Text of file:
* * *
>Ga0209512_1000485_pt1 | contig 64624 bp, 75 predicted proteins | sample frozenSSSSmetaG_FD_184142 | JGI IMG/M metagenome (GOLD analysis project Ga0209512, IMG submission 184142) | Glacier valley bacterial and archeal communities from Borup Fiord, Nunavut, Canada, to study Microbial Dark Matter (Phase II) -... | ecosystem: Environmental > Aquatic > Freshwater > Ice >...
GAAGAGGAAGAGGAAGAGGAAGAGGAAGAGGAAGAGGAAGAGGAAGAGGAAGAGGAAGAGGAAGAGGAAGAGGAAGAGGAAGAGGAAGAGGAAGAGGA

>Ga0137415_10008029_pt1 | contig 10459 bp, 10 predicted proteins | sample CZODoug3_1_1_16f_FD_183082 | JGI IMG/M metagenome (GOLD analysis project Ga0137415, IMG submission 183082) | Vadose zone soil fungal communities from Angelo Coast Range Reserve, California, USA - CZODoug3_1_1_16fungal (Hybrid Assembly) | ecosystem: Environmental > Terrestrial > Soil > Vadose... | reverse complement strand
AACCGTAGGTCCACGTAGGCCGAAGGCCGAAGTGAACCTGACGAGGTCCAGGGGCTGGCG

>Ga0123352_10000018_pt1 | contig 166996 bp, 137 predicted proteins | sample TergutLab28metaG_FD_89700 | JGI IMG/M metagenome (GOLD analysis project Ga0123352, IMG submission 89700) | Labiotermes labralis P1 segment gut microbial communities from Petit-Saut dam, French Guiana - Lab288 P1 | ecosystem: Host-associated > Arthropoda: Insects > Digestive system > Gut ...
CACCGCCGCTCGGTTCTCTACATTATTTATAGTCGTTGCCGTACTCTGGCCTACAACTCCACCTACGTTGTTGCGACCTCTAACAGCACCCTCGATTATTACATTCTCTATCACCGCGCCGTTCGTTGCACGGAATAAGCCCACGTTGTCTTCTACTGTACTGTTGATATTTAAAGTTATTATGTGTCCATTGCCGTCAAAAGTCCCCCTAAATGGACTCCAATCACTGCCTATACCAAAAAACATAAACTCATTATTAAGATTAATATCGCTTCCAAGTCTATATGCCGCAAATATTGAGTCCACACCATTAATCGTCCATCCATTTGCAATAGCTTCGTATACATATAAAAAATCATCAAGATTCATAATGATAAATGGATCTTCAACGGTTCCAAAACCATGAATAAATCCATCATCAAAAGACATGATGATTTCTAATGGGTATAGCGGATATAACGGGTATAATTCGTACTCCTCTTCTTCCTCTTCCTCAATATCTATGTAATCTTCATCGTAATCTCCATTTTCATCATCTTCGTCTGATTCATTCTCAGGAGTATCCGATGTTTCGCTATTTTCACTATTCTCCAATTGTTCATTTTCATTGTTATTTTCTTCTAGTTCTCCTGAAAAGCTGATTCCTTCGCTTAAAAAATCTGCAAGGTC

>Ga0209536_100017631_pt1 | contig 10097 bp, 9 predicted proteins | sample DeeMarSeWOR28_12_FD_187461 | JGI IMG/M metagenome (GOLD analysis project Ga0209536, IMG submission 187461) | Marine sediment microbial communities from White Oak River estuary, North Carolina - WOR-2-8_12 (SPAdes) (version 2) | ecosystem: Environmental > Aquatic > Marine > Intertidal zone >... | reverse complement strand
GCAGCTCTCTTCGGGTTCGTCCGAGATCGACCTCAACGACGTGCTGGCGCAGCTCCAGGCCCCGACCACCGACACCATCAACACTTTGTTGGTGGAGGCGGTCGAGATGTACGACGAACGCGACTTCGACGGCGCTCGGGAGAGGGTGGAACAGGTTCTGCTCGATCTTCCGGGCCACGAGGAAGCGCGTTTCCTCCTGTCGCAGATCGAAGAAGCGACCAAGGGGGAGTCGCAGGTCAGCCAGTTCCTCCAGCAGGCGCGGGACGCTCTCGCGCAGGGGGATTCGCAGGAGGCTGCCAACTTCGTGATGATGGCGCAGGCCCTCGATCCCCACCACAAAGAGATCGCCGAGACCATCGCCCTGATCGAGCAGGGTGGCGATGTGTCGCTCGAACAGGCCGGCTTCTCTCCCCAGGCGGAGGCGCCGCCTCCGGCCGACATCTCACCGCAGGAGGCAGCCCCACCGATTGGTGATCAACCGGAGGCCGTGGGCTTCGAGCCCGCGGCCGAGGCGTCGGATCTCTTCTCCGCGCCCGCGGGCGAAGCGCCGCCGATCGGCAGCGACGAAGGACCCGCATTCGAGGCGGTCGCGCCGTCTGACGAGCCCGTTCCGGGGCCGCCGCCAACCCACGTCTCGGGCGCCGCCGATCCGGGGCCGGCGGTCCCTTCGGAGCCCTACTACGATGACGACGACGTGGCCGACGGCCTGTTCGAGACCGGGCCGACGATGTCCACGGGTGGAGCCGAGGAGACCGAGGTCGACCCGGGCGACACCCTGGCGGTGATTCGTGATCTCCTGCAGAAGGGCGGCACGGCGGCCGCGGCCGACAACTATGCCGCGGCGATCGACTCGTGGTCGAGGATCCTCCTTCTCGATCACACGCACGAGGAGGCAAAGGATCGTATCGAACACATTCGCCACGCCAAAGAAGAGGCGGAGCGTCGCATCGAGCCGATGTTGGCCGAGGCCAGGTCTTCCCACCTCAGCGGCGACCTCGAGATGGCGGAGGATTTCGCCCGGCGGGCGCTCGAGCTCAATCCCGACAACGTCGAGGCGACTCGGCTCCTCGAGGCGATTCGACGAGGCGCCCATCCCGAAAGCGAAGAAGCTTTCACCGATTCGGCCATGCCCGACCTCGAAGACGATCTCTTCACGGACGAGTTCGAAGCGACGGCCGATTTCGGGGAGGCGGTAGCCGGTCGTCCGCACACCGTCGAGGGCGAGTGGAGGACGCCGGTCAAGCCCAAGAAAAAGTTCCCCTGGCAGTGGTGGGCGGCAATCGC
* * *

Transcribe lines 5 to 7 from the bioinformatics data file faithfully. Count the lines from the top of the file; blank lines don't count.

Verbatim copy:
>Ga0123352_10000018_pt1 | contig 166996 bp, 137 predicted proteins | sample TergutLab28metaG_FD_89700 | JGI IMG/M metagenome (GOLD analysis project Ga0123352, IMG submission 89700) | Labiotermes labralis P1 segment gut microbial communities from Petit-Saut dam, French Guiana - Lab288 P1 | ecosystem: Host-associated > Arthropoda: Insects > Digestive system > Gut ...
CACCGCCGCTCGGTTCTCTACATTATTTATAGTCGTTGCCGTACTCTGGCCTACAACTCCACCTACGTTGTTGCGACCTCTAACAGCACCCTCGATTATTACATTCTCTATCACCGCGCCGTTCGTTGCACGGAATAAGCCCACGTTGTCTTCTACTGTACTGTTGATATTTAAAGTTATTATGTGTCCATTGCCGTCAAAAGTCCCCCTAAATGGACTCCAATCACTGCCTATACCAAAAAACATAAACTCATTATTAAGATTAATATCGCTTCCAAGTCTATATGCCGCAAATATTGAGTCCACACCATTAATCGTCCATCCATTTGCAATAGCTTCGTATACATATAAAAAATCATCAAGATTCATAATGATAAATGGATCTTCAACGGTTCCAAAACCATGAATAAATCCATCATCAAAAGACATGATGATTTCTAATGGGTATAGCGGATATAACGGGTATAATTCGTACTCCTCTTCTTCCTCTTCCTCAATATCTATGTAATCTTCATCGTAATCTCCATTTTCATCATCTTCGTCTGATTCATTCTCAGGAGTATCCGATGTTTCGCTATTTTCACTATTCTCCAATTGTTCATTTTCATTGTTATTTTCTTCTAGTTCTCCTGAAAAGCTGATTCCTTCGCTTAAAAAATCTGCAAGGTC

>Ga0209536_100017631_pt1 | contig 10097 bp, 9 predicted proteins | sample DeeMarSeWOR28_12_FD_187461 | JGI IMG/M metagenome (GOLD analysis project Ga0209536, IMG submission 187461) | Marine sediment microbial communities from White Oak River estuary, North Carolina - WOR-2-8_12 (SPAdes) (version 2) | ecosystem: Environmental > Aquatic > Marine > Intertidal zone >... | reverse complement strand